On Monday, Turkish warplanes hit the village of Bene in Afrin, a Kurdish canton in northwestern Syria. Two civilians were wounded, and there was widespread damage to homes. Less than a week ago, they had struck the Makhmour refugee camp across the border in northern Iraq. Four women were killed, aged between 14 and 73. The government in Baghdad was furious and summoned the Turkish ambassador for explanations.
For years now, Turkish President Recep Tayyip Erdogan has had the upper hand, for good and—especially—for ill, in Syrian and Iraqi Kurdistan, with one overarching goal: to destroy the democratic confederalism in Rojava and eliminate the PKK, which is operating in the Qandil Mountains in Iraq.
This escalation is causing great fear among Kurdish communities, who are certain that Erdogan’s threat will soon materialize: as he said on Monday, a military operation to the east of the Euphrates ”is imminent.” After Afrin, which was occupied last March and subject to harsh measures aiming at demographic change, with the Kurdish inhabitants expelled to make way for Sunni Islamist militants and their families, Turkey is pushing eastward toward the Ayn al-Arab and Jazira cantons.
What can be read as a confirmation came Wednesday with the shock announcement by the White House that the Pentagon will begin the withdrawal of the Special Operations forces stationed in Syria, both to the north, in support of the anti-ISIS campaign of the Syrian Democratic Forces (SDF, an alliance of fighters of different faiths and ethnicities, headed by the Kurdish YPG and YPJ), and to the south, at the al-Tanf base on the border with Iraq—an area of high strategic importance, as this is the transit area for the men and weapons coming from Iran to support the government in Damascus.
The administration has given orders to the Department of Defense to start planning the immediate withdrawal of troops, and, as Reuters has reported, the State Department staff will be called back within 24 hours. In lieu of an explanation, Trump, as usual, tweeted: “We have defeated ISIS in Syria, my only reason for being there during the Trump presidency.”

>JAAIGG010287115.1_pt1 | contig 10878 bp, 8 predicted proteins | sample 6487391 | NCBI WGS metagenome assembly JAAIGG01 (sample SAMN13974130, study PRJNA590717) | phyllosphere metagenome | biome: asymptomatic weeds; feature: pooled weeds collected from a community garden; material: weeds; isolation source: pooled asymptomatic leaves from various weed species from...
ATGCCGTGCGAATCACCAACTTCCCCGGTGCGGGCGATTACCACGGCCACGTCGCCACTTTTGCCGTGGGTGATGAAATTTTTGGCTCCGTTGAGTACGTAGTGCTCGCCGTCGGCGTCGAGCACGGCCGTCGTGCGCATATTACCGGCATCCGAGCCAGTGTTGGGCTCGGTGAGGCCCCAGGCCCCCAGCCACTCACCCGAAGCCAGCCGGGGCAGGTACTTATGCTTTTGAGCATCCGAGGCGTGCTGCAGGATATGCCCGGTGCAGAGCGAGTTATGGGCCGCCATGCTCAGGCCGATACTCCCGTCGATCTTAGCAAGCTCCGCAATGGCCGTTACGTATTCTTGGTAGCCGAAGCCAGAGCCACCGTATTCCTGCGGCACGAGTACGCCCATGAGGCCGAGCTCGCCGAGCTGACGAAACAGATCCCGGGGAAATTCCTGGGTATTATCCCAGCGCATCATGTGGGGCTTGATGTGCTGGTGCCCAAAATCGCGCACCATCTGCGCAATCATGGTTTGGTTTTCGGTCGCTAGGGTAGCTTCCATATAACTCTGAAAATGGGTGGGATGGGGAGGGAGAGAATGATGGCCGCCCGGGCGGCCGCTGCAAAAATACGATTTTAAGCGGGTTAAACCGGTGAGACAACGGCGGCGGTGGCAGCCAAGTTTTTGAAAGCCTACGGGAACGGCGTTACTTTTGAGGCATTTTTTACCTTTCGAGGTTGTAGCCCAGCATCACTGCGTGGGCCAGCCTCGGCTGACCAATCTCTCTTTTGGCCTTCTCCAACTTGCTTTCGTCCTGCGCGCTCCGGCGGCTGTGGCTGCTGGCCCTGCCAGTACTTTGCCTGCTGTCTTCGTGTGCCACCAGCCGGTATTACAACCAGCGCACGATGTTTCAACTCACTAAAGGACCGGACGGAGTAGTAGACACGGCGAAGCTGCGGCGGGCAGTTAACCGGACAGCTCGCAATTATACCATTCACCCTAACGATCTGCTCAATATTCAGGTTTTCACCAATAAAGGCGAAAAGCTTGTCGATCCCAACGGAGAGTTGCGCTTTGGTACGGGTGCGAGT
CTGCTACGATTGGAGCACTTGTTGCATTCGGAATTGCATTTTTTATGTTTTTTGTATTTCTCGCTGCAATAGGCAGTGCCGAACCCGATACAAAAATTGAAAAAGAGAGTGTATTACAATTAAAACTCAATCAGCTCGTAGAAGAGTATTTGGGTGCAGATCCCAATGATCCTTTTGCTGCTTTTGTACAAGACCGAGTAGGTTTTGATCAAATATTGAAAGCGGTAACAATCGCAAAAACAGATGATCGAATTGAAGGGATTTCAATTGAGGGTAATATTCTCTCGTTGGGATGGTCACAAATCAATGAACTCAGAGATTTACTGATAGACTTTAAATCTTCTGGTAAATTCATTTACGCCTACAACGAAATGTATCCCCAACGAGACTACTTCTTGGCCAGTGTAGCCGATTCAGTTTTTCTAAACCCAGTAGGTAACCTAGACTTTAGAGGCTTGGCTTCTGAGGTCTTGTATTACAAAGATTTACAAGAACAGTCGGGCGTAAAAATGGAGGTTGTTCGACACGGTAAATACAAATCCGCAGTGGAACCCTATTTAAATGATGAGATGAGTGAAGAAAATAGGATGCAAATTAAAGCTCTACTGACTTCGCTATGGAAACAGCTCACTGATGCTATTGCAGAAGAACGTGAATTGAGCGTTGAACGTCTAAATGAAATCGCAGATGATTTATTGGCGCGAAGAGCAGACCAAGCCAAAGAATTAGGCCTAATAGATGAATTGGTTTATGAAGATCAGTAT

As the Syrians and Iraqis know very well, ISIS has not been defeated: it is still present in isolated cells around the country (an estimated 2,500 militants are on the border between the two countries), and its presence is felt on a regular basis, with brutal attacks against the populations of the two countries. This state of affairs was confirmed just a few days ago by Brett McGurk, presidential envoy for the anti-ISIS coalition: “Nobody is saying that [ISIS fighters] are going to disappear. Nobody is that naive. So we want to stay on the ground and make sure that stability can be maintained in these areas.”
Now, Trump is denying this state of affairs, while the Pentagon prefers to remain silent, so that the only information we have is coming from leaks: the Department of Defense wants to stop the withdrawal, while White House spokesperson Sarah Sanders is saying the troops have already started returning to the US.
Left looming over the region is Erdogan, who will have much more room for maneuver without the US Marines in the way: the American presence in Rojava was a problem for him, not indeed because Washington had any intention to defend the SDF or the Kurdish units (as was clearly seen in Afrin, which was invaded on the watch of the United States, without a whisper from the latter), but because a Turkish ground advance might lead to some embarrassing standoff situations.
The position of the Americans on the matter by the new military agreement announced on Tuesday between Washington and Ankara: the Pentagon approved the sale of Patriot defense systems to Turkey worth $3.5 billion. This approval resolves the longstanding stalemate that had pushed Erdogan into the arms of the Russian. In 2017, Ankara had signed an agreement with Moscow to buy Russian S-400 defense systems, to be installed by October 2019, which NATO has considered a snub against the Alliance.
Those who will bear the devastating costs of a Turkish military operation are the Kurdish communities. This time, they will not face the artillery of a militia such as ISIS, but the fighters and drones of NATO’s second-largest army, with its destructive potential and its “international legitimacy.” Ankara has already put out its notice: they will intensify the anti-PKK operations in the Iraqi province of Sinjar, said the Turkish Foreign Ministry, while the president estimated that the operation in Syrian Rojava will begin “in a few days.”